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CMYK to RGB (affinity designer)

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Hi !

If I want to create an illustration for PRINT AND WEB.. I think starting with CMYK is the better option..

But how can I convert CMYK to RGB without big changes of color, saturation and opacity? :(

 

 

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That I thought years ago. It depends very heavily on your most usual target clients and workflows. Today, I work mostly as an illustrator (side projects in design, 3D, games, etc), directly in Adobe RGB or, very frequently, even sRGB. If needed, I'd convert to CMYK, last step. Also as I know quite well how to not get out of the usual spectrum in printing (yeah, harder to do in a sci fi project with lots of nebulae and laser rays, neon lights, lol....). Some projects are heavily tied to a particular CMYK color profile, ink amount, etc, etc. In those cases, depending on the style (flat shades, or realism, or even...pixel art! ) I might start with the CMYK exact profile and everything since the file creation. If the other side does its job, nothing gets as accurate as that once printed...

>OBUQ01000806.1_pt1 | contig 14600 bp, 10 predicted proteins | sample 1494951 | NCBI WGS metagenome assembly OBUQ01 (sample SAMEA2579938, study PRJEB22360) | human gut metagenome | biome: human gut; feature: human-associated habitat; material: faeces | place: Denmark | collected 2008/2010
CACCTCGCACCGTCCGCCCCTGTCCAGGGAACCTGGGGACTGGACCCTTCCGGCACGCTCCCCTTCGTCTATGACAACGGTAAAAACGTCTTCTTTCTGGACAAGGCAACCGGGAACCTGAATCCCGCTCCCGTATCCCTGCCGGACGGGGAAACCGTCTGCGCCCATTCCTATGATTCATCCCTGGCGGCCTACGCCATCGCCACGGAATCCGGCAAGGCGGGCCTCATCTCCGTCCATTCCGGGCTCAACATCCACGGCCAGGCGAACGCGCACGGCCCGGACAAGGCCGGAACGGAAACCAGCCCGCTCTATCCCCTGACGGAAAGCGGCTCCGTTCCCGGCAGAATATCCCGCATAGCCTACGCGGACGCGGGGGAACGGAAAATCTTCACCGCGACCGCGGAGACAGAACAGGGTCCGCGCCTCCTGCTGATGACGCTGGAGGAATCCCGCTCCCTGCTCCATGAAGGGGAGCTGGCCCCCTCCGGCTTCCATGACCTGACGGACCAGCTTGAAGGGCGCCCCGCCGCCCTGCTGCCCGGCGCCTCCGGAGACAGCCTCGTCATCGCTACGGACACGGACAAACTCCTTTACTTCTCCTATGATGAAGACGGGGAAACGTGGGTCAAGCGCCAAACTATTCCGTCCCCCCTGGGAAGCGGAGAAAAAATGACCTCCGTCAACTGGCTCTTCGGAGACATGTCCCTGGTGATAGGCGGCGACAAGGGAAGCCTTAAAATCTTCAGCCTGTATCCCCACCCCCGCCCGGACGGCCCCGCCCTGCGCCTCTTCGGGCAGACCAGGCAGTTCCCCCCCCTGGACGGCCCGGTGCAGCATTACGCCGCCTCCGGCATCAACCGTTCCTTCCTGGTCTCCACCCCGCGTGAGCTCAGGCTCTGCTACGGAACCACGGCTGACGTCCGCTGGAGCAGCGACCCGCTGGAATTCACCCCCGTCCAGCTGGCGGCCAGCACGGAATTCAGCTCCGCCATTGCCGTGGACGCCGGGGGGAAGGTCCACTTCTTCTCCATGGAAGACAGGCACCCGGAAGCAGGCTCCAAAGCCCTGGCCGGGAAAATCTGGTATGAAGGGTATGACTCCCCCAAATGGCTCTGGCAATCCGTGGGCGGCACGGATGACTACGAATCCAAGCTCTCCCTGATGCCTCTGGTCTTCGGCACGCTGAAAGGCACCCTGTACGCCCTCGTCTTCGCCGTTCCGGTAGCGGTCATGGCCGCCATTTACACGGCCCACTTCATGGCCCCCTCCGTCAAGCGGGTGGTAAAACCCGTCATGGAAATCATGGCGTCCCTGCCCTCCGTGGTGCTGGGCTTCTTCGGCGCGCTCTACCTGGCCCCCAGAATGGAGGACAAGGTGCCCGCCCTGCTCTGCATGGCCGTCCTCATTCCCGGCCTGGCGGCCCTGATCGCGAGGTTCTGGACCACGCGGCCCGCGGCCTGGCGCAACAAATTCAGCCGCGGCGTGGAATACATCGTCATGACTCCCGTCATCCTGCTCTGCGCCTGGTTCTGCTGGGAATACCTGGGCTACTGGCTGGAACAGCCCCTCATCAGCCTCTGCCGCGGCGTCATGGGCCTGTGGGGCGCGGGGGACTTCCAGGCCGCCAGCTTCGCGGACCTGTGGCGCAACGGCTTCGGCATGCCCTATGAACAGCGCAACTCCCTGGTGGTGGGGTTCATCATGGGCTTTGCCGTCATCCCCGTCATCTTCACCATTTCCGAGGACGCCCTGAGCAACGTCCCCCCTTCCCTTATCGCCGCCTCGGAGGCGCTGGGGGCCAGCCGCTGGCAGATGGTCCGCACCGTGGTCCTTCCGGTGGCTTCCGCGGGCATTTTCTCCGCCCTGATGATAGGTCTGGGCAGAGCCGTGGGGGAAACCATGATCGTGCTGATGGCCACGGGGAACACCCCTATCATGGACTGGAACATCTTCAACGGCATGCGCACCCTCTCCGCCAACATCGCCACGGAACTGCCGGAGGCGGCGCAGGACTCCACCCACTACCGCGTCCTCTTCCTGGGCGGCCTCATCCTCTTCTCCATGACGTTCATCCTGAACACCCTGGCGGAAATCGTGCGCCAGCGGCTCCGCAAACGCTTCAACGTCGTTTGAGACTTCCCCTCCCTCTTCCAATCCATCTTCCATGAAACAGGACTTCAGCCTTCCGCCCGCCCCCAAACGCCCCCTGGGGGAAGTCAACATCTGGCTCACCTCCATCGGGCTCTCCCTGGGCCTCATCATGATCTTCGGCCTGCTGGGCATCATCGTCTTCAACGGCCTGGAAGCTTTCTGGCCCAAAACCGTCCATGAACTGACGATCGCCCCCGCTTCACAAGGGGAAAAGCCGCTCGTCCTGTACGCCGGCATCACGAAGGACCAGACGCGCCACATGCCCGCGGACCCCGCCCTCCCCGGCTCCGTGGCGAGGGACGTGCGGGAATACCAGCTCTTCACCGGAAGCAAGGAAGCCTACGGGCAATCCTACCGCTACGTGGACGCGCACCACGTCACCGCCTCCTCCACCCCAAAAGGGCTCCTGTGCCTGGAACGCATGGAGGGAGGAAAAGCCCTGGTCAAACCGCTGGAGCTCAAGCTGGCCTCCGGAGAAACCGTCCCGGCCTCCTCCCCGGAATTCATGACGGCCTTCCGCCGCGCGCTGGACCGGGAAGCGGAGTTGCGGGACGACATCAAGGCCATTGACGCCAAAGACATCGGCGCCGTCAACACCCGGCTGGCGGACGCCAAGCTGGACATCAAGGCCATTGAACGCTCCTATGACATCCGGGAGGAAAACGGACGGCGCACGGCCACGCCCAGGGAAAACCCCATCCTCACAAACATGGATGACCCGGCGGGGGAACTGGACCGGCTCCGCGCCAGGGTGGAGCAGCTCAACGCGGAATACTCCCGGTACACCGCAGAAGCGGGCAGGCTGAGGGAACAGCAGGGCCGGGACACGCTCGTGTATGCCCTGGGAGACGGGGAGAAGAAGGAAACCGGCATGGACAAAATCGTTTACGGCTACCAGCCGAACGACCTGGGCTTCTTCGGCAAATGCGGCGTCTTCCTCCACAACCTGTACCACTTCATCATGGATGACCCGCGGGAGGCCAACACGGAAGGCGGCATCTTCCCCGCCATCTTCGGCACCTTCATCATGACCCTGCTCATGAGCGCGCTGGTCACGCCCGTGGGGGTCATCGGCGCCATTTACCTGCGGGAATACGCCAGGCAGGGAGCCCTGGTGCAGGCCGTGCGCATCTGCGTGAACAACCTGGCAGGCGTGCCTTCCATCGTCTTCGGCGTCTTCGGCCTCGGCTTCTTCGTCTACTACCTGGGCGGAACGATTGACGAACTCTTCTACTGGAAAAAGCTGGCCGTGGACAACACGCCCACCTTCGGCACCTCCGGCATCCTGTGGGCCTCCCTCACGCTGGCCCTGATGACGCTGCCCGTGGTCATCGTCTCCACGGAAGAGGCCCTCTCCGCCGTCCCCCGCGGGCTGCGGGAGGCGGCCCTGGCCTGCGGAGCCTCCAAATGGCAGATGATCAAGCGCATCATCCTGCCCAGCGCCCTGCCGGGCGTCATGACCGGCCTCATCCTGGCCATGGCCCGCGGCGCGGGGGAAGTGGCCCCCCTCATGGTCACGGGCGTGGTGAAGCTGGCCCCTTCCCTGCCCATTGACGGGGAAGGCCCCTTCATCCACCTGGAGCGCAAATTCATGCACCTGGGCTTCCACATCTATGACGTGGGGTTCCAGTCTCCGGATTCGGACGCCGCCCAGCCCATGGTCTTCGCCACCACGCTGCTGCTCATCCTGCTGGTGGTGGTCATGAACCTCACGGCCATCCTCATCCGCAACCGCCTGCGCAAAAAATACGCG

I've seen that sometimes (edited, as had eaten that word, and it read as if these print companies always work better with sRGB, not the case) one gets worse results when delivering to POD printers in CMYK fully correct files, PDFs with their own specified color profile and everything, than the other option they give of just a sRGB based file... 

For web, you'd better off with sRGB, IMO. There's ways to have your browser see well color managed pics with Adobe RGB profile, not sure how is today's situation of the latest browsers, tho, Firefox used to rock at that...back in the day one had to set that ON, in advanced prefs, so, was a no-way for the average jane and joe, and so, a no-go.   sRGB gives you a very wide spectrum of compatibility, ie, basically old iPhones were just that (now there's p3 and stuff, but I guess sRGB keeps being ultra safe). sRGB tends to be the standard in a ton of devices where there's a screen. 

Conversion from CMYK to sRGB should not make you see variance in color, would be rare.  Typically is going from a smaller color space to a wider one, even if a small one to be an RGB color space (Adobe RGB has more intense greens and other tones not in the sRGB space). In vectors I often just go ahead directly in CMYK, and if specified, well, with specific pantones. Projects can be very different. IE, for an UI work for a website only, I'd go directly sRGB from start despite being vectors.